Contextual effects on general learning, feature learning, and attention strengthening in visual search

W. A. Rogers, M. D. Lee, A. D. Fisk

Research output: Contribution to journalArticle

Abstract

Context has an important influence on performance in a variety of tasks. In the present experiment, the context of interest was the number of consecutive trials under identical search conditions. We were interested in how individuals learn to benefit from one form of contextual cues, the time course of such benefit, and the effects of contextual manipulations on general learning, feature learning, and automatic process development. We investigated these issues using a visual search task in which we could manipulate both consistency and learning context. The results suggest that the manipulation of context influenced feature learning; that is, at least 10 consecutive trials were required before optimal scanning strategies could be developed and/or instituted. However, the training context manipulation did not affect the acquisition of an automatic attention response in a consistent task or the acquisition of a general skill for a varied task. Implications for task and system design and the development of training programs are discussed.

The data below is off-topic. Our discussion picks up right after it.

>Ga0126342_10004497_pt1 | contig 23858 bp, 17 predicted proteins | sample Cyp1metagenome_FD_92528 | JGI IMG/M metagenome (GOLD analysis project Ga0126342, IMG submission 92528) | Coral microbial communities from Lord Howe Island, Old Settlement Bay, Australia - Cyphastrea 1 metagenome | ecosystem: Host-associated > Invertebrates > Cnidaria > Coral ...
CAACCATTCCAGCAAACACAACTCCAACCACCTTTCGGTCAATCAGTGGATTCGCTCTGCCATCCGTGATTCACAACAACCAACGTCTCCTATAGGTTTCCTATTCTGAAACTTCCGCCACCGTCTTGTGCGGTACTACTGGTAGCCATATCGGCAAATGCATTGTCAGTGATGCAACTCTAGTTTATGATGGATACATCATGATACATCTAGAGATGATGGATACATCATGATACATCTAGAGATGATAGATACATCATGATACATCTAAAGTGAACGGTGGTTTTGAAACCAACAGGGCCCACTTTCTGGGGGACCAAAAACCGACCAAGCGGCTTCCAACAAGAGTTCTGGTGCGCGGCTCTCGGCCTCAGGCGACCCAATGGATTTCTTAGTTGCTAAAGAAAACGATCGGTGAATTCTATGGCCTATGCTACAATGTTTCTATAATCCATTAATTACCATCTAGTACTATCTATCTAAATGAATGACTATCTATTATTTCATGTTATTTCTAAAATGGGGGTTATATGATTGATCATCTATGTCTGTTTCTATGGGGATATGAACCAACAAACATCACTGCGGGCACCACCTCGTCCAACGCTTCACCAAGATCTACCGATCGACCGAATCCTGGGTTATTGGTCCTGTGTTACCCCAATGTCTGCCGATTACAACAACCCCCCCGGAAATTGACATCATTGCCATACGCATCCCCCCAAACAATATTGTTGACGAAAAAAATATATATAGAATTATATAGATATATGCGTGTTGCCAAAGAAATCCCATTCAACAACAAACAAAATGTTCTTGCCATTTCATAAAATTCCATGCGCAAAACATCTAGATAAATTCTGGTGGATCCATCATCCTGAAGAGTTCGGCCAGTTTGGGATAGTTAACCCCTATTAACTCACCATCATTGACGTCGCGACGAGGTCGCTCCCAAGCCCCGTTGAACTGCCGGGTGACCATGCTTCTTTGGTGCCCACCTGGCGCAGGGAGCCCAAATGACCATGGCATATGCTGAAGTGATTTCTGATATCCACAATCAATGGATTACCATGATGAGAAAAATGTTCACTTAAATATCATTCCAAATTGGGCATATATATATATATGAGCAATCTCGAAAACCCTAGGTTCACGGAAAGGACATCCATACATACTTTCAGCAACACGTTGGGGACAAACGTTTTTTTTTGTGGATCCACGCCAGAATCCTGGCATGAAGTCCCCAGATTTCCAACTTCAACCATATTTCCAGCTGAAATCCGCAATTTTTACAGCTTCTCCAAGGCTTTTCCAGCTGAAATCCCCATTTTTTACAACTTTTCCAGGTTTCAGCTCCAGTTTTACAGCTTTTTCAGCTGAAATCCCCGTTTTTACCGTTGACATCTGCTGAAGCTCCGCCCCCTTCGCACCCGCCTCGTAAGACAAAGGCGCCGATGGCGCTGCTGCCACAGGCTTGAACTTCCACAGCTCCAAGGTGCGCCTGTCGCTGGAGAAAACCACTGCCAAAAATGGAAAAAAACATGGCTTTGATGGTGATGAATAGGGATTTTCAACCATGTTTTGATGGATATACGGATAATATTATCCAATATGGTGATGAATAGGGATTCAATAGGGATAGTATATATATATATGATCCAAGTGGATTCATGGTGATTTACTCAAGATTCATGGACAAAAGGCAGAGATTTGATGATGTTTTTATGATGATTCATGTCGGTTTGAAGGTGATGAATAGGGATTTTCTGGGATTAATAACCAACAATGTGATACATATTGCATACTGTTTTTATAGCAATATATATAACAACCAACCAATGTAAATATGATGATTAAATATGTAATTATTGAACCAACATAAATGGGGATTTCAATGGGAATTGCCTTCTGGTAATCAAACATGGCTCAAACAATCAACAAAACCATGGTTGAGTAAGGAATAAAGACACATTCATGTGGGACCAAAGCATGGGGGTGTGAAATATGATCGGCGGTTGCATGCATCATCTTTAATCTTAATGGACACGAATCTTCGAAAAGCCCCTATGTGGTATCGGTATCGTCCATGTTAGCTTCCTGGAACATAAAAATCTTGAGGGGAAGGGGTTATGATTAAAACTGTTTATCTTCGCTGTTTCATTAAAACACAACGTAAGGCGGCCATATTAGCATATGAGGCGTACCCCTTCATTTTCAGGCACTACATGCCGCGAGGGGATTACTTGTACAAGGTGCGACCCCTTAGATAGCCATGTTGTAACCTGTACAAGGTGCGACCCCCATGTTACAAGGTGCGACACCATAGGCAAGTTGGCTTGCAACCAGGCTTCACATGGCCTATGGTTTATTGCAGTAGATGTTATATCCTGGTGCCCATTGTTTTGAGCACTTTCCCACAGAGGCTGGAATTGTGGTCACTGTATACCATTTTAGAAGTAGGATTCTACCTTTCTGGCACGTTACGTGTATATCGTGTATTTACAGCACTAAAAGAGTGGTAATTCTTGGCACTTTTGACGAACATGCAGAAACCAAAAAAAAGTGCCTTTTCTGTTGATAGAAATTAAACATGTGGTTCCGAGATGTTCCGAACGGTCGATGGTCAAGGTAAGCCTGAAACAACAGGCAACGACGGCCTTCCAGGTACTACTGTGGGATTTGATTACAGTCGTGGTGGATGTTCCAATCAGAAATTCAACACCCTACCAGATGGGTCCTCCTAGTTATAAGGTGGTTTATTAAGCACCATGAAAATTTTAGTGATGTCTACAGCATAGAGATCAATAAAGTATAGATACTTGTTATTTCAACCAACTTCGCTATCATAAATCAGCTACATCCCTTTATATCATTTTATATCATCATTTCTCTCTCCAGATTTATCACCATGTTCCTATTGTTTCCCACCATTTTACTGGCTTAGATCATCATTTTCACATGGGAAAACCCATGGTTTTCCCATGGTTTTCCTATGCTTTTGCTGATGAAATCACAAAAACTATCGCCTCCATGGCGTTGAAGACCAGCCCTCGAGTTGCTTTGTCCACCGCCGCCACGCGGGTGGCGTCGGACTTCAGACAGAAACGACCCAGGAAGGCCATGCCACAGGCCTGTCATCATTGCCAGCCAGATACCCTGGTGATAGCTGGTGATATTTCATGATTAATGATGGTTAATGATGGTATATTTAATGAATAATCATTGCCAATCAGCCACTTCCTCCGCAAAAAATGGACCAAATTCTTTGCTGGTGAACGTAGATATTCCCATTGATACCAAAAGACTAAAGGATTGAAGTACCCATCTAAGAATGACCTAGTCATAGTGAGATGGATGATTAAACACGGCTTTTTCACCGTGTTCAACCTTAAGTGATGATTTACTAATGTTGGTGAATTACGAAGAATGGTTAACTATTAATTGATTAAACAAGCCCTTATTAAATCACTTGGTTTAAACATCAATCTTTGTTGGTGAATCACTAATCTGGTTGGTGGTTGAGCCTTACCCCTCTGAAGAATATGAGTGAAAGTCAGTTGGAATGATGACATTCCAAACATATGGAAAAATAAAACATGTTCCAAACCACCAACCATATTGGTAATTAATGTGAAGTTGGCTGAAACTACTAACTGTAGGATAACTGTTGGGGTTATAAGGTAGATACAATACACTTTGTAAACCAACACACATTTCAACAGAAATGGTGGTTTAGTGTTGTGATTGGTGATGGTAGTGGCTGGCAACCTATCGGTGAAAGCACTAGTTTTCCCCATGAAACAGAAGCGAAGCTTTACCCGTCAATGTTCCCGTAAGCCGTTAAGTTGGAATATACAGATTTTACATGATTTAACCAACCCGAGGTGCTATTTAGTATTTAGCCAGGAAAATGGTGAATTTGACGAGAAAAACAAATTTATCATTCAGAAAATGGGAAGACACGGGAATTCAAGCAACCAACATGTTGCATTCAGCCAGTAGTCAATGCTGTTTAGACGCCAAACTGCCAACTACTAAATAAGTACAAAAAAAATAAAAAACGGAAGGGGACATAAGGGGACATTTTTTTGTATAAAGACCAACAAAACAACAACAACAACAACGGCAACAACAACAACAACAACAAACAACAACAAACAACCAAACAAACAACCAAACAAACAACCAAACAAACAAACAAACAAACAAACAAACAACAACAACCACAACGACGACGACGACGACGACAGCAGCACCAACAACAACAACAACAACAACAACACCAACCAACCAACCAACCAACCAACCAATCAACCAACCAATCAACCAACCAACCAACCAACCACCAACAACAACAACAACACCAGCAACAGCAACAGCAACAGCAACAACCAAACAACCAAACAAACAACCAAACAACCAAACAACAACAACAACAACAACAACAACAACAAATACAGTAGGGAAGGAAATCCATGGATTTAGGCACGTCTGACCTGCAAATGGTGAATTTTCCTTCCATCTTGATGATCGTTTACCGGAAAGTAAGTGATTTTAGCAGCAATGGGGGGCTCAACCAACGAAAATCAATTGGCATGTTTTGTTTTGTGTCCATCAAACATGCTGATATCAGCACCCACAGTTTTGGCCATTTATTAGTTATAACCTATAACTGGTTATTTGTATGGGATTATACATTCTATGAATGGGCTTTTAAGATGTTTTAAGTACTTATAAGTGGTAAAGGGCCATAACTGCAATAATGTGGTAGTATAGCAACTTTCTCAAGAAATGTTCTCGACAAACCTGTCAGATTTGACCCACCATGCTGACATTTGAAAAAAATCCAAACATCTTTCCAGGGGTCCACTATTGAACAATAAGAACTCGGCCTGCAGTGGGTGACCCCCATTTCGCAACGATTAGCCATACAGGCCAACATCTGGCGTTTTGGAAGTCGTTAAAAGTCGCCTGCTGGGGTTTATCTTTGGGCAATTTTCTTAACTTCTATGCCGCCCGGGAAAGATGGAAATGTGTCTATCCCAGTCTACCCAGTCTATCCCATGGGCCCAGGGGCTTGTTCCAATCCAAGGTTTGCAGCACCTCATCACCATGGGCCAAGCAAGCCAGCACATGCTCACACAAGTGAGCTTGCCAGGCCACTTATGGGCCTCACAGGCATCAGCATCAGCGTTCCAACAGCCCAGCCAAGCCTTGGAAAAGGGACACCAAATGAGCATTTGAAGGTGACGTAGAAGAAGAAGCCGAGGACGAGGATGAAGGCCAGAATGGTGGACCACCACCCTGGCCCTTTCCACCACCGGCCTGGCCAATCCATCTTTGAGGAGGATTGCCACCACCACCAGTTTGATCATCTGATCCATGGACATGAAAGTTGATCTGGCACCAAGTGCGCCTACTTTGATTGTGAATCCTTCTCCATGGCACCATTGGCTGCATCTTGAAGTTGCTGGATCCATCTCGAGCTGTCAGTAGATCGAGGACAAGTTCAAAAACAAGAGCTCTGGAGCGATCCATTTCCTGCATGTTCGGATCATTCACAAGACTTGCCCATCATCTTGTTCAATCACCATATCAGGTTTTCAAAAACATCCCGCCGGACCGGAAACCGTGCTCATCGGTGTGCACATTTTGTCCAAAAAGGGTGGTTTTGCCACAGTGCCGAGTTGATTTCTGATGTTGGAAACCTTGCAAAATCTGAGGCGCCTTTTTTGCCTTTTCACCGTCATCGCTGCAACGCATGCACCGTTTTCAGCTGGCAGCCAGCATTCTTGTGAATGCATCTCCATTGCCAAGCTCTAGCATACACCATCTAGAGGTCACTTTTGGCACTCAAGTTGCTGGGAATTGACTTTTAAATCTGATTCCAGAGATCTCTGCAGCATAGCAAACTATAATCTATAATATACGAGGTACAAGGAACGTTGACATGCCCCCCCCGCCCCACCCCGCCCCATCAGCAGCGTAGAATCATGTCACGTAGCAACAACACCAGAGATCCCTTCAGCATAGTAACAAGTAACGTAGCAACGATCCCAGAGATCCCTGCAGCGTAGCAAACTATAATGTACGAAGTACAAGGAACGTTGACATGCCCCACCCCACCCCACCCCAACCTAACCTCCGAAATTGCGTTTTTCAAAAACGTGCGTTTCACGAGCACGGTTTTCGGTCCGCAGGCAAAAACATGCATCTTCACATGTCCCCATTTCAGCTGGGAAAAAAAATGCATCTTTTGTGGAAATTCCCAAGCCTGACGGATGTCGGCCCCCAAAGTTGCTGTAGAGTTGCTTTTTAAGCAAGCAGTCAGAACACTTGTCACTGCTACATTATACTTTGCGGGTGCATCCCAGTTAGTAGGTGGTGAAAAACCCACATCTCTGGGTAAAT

Original languageEnglish (US)
Pages (from-to)158-172
Number of pages15
JournalHuman Factors
Volume37
Issue number1
DOIs
StatePublished - Jun 22 1995
Externally publishedYes

ASJC Scopus subject areas

  • Human Factors and Ergonomics
  • Applied Psychology
  • Behavioral Neuroscience

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